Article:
Amazon (AMZN) missed fourth-quarter estimates and guided sales forecasts lower, but shares surged in late trading Tuesday as investors focused on better profit margins.
The Seattle-based online seller of books and electronics earned 21 cents a share in the holiday quarter, down 45% from a year earlier, missing the analyst consensus by 7 cents. That excludes one-time costs but includes stock-based compensation.
Sales rose 22% to $21.27 billion. Analysts expected $22.26 billion. It was the sixth quarter in a row of slowing growth.
But Amazon's operating margin, based on a trailing 12 months share of global net sales, rose to 1.1% in Q4 from 0.9% in Q3, though it was less than Q2's 1.2%. The moderate rise in profitability heartened investors.
Shares rose 9% late after falling nearly 6% in Tuesday's regular session and 3% Monday. The stock hit a record high Jan. 25.
Cantor Fitzgerald analyst Youssef Squali said in a post-earnings note that most impressive was Amazon's rise in gross margins to 24.1% in Q4 from 20.7% a year earlier, hinting at more third-party sales and improved operating leverage.
Amazon's cost of sales, including what it spends to support Kindle e-readers and free shipping services, surged 16.7% in Q4. Total operating expenses, including what it spent on fulfillment, technology, content and marketing, leapt 21.5%.
The e-commerce giant is betting that those investments will fuel growth — and long-term profits. So are investors.
"Investors still believe Amazon is going to win in the long run," said Jason Moser, an analyst for The Motley Fool financial website.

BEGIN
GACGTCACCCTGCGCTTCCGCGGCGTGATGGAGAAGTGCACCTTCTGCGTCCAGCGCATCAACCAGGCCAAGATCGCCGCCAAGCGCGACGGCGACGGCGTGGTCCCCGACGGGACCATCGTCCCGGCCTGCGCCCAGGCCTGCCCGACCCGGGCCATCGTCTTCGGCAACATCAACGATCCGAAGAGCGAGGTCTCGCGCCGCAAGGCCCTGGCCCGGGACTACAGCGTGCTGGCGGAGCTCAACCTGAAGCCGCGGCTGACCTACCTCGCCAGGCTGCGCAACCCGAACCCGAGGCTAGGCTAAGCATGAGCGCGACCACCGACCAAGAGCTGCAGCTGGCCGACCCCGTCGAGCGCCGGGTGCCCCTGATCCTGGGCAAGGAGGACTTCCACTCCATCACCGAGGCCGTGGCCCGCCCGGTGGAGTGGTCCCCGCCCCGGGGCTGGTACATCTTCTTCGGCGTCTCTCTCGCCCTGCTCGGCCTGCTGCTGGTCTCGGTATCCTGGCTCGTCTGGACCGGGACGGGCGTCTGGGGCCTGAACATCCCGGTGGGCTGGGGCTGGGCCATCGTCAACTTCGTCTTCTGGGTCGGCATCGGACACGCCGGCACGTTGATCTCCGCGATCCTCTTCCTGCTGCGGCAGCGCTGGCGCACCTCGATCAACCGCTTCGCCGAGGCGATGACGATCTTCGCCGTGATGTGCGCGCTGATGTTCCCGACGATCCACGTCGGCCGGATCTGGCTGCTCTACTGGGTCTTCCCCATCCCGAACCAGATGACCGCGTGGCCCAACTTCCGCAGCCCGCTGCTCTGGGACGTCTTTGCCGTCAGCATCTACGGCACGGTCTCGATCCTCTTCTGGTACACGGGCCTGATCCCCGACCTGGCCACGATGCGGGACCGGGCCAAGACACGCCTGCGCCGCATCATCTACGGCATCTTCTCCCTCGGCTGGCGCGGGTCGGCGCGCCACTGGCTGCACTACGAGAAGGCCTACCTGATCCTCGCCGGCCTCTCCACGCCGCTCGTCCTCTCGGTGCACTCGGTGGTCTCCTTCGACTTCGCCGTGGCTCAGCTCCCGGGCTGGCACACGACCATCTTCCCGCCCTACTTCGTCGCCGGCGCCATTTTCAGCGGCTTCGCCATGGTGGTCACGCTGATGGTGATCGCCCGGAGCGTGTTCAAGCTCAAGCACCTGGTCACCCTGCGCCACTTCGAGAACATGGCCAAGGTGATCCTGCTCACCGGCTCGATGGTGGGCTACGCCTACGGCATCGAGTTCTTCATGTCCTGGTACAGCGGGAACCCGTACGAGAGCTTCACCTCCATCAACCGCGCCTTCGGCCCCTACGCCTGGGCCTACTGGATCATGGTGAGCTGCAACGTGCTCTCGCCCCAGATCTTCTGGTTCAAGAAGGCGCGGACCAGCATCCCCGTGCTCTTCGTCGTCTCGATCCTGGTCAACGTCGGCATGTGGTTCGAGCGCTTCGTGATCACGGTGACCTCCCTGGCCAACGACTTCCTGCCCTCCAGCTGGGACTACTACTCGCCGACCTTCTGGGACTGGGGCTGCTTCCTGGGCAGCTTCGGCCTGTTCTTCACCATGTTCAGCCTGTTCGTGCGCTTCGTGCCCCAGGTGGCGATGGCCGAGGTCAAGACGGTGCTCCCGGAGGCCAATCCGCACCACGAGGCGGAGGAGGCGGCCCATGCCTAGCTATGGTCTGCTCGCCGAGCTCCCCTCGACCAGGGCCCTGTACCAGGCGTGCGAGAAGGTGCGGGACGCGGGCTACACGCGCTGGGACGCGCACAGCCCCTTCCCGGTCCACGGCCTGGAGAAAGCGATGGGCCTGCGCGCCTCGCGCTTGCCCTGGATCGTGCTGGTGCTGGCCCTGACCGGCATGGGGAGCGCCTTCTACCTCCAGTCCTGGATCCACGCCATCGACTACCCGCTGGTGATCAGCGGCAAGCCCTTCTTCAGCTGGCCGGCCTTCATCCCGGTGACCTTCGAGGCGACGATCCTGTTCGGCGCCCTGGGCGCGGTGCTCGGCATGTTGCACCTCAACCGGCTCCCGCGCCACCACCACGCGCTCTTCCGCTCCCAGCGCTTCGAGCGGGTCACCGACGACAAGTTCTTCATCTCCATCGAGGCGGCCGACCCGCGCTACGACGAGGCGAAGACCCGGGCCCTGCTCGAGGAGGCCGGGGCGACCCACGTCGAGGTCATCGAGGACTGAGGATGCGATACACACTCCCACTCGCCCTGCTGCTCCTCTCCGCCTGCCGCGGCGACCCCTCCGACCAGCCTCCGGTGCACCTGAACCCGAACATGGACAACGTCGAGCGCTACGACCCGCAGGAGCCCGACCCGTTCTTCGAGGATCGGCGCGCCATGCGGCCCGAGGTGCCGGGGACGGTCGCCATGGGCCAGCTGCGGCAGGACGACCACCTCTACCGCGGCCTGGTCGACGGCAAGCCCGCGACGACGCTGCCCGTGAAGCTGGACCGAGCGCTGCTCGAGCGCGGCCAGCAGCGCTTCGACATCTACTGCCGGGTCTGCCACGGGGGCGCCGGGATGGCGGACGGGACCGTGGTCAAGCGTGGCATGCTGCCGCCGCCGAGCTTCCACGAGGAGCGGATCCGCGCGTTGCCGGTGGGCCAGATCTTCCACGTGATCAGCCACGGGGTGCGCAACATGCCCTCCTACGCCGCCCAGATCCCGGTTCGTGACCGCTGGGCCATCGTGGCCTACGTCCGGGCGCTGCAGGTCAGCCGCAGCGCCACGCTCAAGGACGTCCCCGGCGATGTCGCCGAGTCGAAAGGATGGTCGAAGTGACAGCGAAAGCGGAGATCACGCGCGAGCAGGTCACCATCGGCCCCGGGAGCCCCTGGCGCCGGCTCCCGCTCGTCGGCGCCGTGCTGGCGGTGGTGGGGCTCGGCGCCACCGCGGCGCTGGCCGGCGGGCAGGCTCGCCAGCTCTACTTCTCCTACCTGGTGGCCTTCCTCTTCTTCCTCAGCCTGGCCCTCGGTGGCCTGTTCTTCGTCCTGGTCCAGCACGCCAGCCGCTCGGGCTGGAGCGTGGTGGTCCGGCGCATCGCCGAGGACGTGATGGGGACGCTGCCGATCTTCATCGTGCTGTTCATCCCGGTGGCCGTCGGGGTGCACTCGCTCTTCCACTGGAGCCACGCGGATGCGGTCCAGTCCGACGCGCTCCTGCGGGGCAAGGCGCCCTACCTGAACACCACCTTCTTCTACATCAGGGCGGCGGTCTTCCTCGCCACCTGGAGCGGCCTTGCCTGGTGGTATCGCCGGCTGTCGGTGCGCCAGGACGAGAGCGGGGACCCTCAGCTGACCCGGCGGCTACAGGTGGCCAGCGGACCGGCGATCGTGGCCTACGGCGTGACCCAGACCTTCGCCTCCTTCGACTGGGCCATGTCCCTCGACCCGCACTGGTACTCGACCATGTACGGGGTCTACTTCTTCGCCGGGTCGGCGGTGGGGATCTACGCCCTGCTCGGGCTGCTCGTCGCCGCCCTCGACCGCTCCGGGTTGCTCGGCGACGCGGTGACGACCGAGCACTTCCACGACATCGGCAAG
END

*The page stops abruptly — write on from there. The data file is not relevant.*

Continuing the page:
He and other analysts said Amazon missed sales expectations because of a lackluster holiday shopping season.
Operating income grew 56% to $405 million.
North American sales rose 23%. Foreign sales jumped 21%.
Amazon sees Q1 sales of $15 billion to $16.6 billion, below analyst views of $16.86 billion. That would be 14%-16% growth vs. Q1 2012. Operating income is expected to range from a loss of $285 million to a gain of $65 million. It earned $192 million a year earlier.
S&P Capital IQ equity analyst Michael Souers noted that holiday shoppers were a bit cowed by impending fiscal cliff negotiations in Washington and the end of the payroll tax cut during Q4. He says this caused retail sales to be somewhat weaker, undercutting Amazon's revenue.
"Amazon is still performing extremely well," Souers said. "They are doing all the right things to focus on the customer and long-term growth. They are sacrificing profit for revenue growth at this point. But further down the road that can increase their margins significantly from present levels.
JPMorgan analyst Doug Anmuth noted in a Monday report that recent results from eBay (EBAY) and Google (GOOG) suggest e-commerce trends remain healthy in the U.S., while Europe, particularly in Germany and the U.K., appear to be recovering. He says this will help drive continuing market share gains by Amazon and top-line growth.
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